Syringe vending machines as a form of needle syringe programme: Advantages and disadvantages

  title={Syringe vending machines as a form of needle syringe programme: Advantages and disadvantages},
  author={M Mofizul Islam and Katherine M. Conigrave},
  journal={Journal of Substance Use},
  pages={203 - 212}
In a bid to increase the anonymous and non‐stigmatized access to sterile injecting equipment for injecting drug users (IDUs) and provide extended hours availability, syringe vending machines were introduced into needle syringe programmes (NSPs) in several countries. This article examines, based on existing international experience, the observed advantages and disadvantages of these machines. Despite the disadvantage associated with their lack of ability to establish contact between health staff… 

Assessing the role of syringe dispensing machines and mobile van outlets in reaching hard-to-reach and high-risk groups of injecting drug users (IDUs): a review

The findings demonstrate that syringe dispensing machines and mobile vans are promising modalities of NSPs, which can make services more accessible to the target group and in particular to the harder-to-reach and higher-risk groups of IDUs.

Staff Perceptions of Syringe Dispensing Machines in Australia: A Pilot Study

Syringe dispensing machines are perceived to be a successful and appropriate outlet of NSPs that complement other outlets and Lack of staff-user contact was seen as their main disadvantage.

Perceived acceptability of and willingness to use syringe vending machines: results of a cross-sectional survey of out-of-service people who inject drugs in Tbilisi, Georgia

Perceived acceptability of syringe vending machines was extremely high among PWID not currently receiving any harm reduction or treatment services, with strong support indicated for uninterrupted free access to sterile injection equipment, privacy, and anonymity.

Client satisfaction and risk behaviours of the users of syringe dispensing machines: a pilot study.

SDMs appear to complement other outlets of NSPs and need to be considered carefully, as needing money to buy equipment was a reason given for sharing of needles by 35% of those who shared.

Individual-level needle and syringe coverage in Melbourne, Australia: a longitudinal, descriptive analysis

Insufficient coverage across the sample was substantial and mainly driven by those who oscillated between states of coverage, suggesting the presence of temporal factors.

Characteristics and attendance patterns of a fixed-site NSP and nearby SVM: The benefits of 24-hour access to sterile injecting equipment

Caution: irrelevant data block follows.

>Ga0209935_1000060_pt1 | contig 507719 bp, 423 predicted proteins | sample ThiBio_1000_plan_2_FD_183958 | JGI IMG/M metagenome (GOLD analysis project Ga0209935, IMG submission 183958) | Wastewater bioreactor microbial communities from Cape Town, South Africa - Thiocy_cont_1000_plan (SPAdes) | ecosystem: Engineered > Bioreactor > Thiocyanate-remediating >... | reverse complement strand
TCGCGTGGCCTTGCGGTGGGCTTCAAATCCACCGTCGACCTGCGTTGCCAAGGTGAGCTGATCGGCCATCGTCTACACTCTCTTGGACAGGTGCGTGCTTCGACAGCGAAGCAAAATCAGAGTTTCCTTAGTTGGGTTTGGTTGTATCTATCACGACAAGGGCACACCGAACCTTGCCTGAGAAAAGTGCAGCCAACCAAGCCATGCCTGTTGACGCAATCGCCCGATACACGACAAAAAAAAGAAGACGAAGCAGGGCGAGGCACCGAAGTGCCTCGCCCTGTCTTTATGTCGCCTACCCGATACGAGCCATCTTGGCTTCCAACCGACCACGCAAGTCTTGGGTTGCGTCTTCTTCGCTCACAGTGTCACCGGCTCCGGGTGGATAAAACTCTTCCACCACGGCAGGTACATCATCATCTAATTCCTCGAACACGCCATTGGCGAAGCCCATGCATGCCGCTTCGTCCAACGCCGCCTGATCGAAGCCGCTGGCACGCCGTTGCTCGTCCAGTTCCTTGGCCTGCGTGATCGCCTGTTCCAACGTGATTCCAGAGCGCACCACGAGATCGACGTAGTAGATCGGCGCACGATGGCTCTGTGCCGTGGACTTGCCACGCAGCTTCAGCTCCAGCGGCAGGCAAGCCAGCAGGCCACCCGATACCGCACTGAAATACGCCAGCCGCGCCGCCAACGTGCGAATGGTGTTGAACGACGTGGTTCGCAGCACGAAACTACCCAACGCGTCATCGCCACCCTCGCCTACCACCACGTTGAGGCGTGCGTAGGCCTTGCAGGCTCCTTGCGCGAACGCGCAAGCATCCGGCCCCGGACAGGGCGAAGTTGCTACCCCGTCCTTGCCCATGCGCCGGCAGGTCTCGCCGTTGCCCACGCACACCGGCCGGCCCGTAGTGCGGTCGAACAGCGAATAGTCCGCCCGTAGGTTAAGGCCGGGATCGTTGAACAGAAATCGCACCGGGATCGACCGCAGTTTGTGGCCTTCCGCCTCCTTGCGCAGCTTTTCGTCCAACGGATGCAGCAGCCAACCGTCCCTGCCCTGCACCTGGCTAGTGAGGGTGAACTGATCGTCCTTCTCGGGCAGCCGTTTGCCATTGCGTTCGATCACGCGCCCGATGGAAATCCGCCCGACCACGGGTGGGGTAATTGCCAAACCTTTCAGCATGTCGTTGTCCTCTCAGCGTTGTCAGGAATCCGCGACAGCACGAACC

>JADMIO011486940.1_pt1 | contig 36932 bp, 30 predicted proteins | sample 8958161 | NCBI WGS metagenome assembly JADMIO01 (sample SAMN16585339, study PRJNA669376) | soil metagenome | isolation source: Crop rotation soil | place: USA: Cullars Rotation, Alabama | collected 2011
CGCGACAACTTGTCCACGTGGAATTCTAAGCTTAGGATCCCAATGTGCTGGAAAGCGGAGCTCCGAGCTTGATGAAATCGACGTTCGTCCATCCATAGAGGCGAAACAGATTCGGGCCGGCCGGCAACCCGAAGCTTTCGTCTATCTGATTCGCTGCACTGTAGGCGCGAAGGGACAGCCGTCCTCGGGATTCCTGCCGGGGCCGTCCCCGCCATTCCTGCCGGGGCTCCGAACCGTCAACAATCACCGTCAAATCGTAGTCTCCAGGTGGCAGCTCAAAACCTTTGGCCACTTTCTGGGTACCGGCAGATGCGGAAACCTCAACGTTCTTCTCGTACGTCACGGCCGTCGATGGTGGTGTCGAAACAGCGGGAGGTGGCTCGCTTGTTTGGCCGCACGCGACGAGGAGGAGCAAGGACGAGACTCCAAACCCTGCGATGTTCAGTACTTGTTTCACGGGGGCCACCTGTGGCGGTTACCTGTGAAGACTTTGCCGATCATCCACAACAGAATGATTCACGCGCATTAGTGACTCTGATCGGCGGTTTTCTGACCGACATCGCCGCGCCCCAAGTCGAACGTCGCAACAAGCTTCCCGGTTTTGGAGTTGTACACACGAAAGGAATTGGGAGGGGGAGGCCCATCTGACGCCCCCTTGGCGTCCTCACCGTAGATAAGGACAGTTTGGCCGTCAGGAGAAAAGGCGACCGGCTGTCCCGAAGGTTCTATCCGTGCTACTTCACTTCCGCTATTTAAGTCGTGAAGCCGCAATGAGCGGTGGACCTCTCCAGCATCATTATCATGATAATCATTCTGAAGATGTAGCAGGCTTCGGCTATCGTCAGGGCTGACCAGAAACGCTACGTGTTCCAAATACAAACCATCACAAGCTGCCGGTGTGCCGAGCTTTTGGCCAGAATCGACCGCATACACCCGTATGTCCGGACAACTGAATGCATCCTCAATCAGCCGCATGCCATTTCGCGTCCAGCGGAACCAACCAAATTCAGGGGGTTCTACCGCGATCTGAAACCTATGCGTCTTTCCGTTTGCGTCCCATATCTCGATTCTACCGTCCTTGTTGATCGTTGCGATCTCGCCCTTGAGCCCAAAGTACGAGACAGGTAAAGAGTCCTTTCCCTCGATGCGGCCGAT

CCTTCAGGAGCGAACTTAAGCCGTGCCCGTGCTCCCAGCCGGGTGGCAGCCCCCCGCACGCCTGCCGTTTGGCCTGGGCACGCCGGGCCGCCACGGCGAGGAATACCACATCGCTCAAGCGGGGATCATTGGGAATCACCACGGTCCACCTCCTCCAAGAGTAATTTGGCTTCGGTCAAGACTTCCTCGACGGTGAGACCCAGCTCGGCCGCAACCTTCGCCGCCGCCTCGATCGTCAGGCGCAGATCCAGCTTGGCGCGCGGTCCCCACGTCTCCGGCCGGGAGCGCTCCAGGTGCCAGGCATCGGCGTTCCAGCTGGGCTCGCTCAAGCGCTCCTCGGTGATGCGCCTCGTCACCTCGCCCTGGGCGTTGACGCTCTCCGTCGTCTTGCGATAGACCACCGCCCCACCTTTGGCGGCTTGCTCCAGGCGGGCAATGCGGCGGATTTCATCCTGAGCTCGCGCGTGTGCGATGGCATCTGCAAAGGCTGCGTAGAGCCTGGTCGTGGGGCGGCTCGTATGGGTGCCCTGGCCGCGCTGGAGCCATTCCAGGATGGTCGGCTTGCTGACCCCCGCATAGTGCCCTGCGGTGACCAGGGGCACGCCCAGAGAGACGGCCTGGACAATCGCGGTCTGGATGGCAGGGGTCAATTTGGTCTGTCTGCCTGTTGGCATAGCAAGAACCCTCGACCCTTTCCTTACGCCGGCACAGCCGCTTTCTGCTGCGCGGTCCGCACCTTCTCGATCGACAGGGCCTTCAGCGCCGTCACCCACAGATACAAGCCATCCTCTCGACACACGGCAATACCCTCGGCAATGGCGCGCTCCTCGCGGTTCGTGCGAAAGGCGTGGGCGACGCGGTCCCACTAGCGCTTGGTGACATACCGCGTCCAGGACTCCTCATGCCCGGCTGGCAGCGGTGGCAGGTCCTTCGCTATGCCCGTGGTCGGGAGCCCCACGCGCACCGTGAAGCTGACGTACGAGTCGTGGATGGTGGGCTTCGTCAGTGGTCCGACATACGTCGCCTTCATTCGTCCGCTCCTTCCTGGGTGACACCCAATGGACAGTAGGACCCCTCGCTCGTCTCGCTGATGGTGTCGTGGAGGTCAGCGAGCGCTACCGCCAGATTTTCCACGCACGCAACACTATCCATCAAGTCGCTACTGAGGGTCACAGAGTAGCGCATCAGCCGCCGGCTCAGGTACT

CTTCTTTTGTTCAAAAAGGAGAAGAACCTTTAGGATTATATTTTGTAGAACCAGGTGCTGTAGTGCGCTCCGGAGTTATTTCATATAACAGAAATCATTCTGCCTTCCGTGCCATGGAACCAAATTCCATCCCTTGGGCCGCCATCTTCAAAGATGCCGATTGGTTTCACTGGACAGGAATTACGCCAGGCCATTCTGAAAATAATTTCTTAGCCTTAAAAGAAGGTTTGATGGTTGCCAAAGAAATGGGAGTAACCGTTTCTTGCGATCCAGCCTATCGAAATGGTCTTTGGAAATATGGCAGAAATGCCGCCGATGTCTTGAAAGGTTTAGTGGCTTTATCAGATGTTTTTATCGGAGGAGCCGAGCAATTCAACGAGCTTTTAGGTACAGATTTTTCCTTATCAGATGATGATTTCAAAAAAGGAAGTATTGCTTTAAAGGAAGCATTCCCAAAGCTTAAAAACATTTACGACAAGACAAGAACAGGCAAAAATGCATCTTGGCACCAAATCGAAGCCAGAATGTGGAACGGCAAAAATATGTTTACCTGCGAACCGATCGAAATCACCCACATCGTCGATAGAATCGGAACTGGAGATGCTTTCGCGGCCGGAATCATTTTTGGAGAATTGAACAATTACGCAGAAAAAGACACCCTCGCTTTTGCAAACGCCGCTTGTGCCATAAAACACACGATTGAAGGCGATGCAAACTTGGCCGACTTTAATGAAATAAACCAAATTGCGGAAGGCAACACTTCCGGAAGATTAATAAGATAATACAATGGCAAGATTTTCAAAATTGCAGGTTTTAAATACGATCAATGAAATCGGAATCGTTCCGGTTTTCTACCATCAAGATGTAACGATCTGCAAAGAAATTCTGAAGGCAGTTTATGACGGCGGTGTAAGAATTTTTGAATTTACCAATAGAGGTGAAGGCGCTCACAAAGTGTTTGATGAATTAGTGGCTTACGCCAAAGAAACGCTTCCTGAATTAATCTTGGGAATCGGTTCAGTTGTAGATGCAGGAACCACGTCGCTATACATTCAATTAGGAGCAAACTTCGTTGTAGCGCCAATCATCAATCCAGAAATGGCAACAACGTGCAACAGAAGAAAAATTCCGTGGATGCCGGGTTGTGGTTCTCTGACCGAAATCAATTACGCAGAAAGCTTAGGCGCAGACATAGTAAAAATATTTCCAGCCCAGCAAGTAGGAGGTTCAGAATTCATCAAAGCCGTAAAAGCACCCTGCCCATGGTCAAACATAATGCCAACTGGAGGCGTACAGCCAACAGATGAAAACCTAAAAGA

Findings support the argument that SVMs act as a complementary service alongside fixed-site NSP services and indicate that providing 24-h access to syringes through multiple mechanisms has benefits for provision of sterile equipment to people who inject drugs.

A Rapid Assessment Research (RAR) of drug and alcohol related public nuisance in Dublin City Centre.

A generic Good Neighbour policy which could be localised by any drug service could be developed and the Progression Routes initiative was tasked with the job of interviewing relevant stakeholders to develop a suitable policy.



Multiple Access to Sterile Syringes for Injection Drug Users: Vending Machines, Needle Exchange Programs and Legal Pharmacy Sales in Marseille, France

Vending machine users were younger and less likely to be enrolled in a methadone program or to report being HIV infected, but more likely to misuse buprenorphine, and both programs are useful adjuncts to legal pharmacy sales for covering the needs of IDUs for sterile syringes in a single city.

Syringe vending machines for injection drug users: an experiment in Marseille, France.

Vending machines may be an appropriate strategy for providing access to syringes for younger injection drug users, who have typically avoided needle exchange programs and pharmacies.

Characteristics of users of syringe vending machines in Berlin

In addition to syringe exchange programmes and pharmacies, the syringe vending machines appear to be an important source of sterile injection equipment for IDU in Berlin particularly for those without current contacts to specialised counselling units.

The syringe in the machine.

Focus-group discussions with Western Australian and South Australian injecting drug users and drug workers about the feasibility of and issues surrounding the introduction of needle-and-syringe vending machines in Australia found the idea of introducing vending machines to complement existing services that provide sterile injecting equipment supported the idea.

Explanations for sharing injection equipment in injecting drug users and barriers to safer drug use.

Examination of explanations given by a sample of injecting drug users in Sydney, Australia for accepting used injection equipment suggested that interventions target provision of sterile equipment, and education which highlights risk situations such as intoxication and withdrawal.

Pharmacy access to syringes among injecting drug users: follow-up findings from Hartford, Connecticut.

To further decrease acquired immunodeficiency syndrome (AIDS) risk among IDUs, there is a need for public education to counter empirically unsupported stereotypes about IDUs that diminish their access to health care and AIDS prevention resources and services.

New Zealand Needle and Syringe Exchange programme review. Final report.

New Zealand's Needle and Syringe Exchange Programme (NSEP) was reviewed to assess whether the NSEP was working in the most effective and efficient way possible within available resources. Information

Effectiveness of sterile needle and syringe programmes